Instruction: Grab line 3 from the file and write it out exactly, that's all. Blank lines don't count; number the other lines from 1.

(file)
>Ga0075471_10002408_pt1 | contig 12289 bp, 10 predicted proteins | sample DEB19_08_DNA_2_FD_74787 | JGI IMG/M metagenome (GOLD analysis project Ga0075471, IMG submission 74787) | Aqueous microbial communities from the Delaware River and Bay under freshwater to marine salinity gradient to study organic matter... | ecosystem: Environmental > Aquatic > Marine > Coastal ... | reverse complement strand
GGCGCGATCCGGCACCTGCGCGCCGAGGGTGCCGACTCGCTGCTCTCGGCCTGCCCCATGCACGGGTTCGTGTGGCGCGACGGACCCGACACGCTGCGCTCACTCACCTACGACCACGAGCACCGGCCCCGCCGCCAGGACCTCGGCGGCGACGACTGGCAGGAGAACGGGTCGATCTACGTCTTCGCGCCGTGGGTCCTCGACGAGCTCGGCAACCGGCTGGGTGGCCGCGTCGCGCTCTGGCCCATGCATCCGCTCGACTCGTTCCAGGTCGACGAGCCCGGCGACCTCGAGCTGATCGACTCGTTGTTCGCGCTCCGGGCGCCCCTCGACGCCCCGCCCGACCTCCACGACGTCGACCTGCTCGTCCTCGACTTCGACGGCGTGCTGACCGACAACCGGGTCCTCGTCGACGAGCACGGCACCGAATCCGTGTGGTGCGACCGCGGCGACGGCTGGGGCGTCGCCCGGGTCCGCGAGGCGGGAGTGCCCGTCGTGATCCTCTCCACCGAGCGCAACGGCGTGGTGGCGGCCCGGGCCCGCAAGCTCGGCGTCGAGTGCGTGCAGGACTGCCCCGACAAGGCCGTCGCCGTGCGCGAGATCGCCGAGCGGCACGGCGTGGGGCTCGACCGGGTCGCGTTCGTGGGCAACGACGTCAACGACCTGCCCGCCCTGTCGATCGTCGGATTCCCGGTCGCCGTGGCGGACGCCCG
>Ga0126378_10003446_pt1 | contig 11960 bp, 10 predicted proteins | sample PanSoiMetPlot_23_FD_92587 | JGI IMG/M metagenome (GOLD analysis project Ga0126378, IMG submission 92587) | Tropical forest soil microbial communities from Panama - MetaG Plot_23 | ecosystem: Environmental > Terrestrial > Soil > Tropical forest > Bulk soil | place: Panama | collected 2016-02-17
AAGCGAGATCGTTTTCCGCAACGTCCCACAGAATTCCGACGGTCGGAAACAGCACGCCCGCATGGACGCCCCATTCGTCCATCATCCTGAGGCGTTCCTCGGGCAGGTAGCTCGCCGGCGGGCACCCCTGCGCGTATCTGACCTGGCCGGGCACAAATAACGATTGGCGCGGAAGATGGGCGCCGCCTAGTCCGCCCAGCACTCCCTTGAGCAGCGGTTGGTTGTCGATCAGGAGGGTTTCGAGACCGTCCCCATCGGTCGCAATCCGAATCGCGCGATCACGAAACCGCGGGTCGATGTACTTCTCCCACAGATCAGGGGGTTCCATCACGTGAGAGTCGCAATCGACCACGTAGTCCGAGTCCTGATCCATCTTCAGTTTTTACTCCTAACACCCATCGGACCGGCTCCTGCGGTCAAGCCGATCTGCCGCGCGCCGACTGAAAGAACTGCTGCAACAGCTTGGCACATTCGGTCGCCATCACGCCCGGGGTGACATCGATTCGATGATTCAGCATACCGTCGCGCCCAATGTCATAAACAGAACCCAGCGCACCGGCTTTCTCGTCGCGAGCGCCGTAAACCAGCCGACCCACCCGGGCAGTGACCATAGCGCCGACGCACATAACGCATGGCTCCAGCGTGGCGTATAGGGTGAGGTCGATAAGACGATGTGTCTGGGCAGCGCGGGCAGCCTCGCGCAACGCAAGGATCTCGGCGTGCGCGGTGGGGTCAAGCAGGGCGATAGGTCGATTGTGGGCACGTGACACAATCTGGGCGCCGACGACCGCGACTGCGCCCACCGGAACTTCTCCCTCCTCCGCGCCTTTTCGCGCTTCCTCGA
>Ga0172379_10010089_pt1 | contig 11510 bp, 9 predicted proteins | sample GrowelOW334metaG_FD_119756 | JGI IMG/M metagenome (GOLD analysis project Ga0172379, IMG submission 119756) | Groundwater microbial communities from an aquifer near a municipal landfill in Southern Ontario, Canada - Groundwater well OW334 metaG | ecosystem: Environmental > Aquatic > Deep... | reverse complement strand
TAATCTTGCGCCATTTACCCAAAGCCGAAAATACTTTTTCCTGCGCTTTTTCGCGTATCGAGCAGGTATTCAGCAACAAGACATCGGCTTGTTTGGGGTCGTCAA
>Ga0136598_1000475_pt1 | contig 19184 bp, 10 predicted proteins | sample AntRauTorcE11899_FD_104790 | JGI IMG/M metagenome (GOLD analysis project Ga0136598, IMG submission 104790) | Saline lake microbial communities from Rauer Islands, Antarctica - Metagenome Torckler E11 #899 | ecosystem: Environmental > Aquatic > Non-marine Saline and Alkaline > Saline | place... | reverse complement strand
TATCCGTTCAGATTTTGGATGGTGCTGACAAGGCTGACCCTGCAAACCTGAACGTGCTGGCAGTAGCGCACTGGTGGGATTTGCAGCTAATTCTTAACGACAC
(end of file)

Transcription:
>Ga0126378_10003446_pt1 | contig 11960 bp, 10 predicted proteins | sample PanSoiMetPlot_23_FD_92587 | JGI IMG/M metagenome (GOLD analysis project Ga0126378, IMG submission 92587) | Tropical forest soil microbial communities from Panama - MetaG Plot_23 | ecosystem: Environmental > Terrestrial > Soil > Tropical forest > Bulk soil | place: Panama | collected 2016-02-17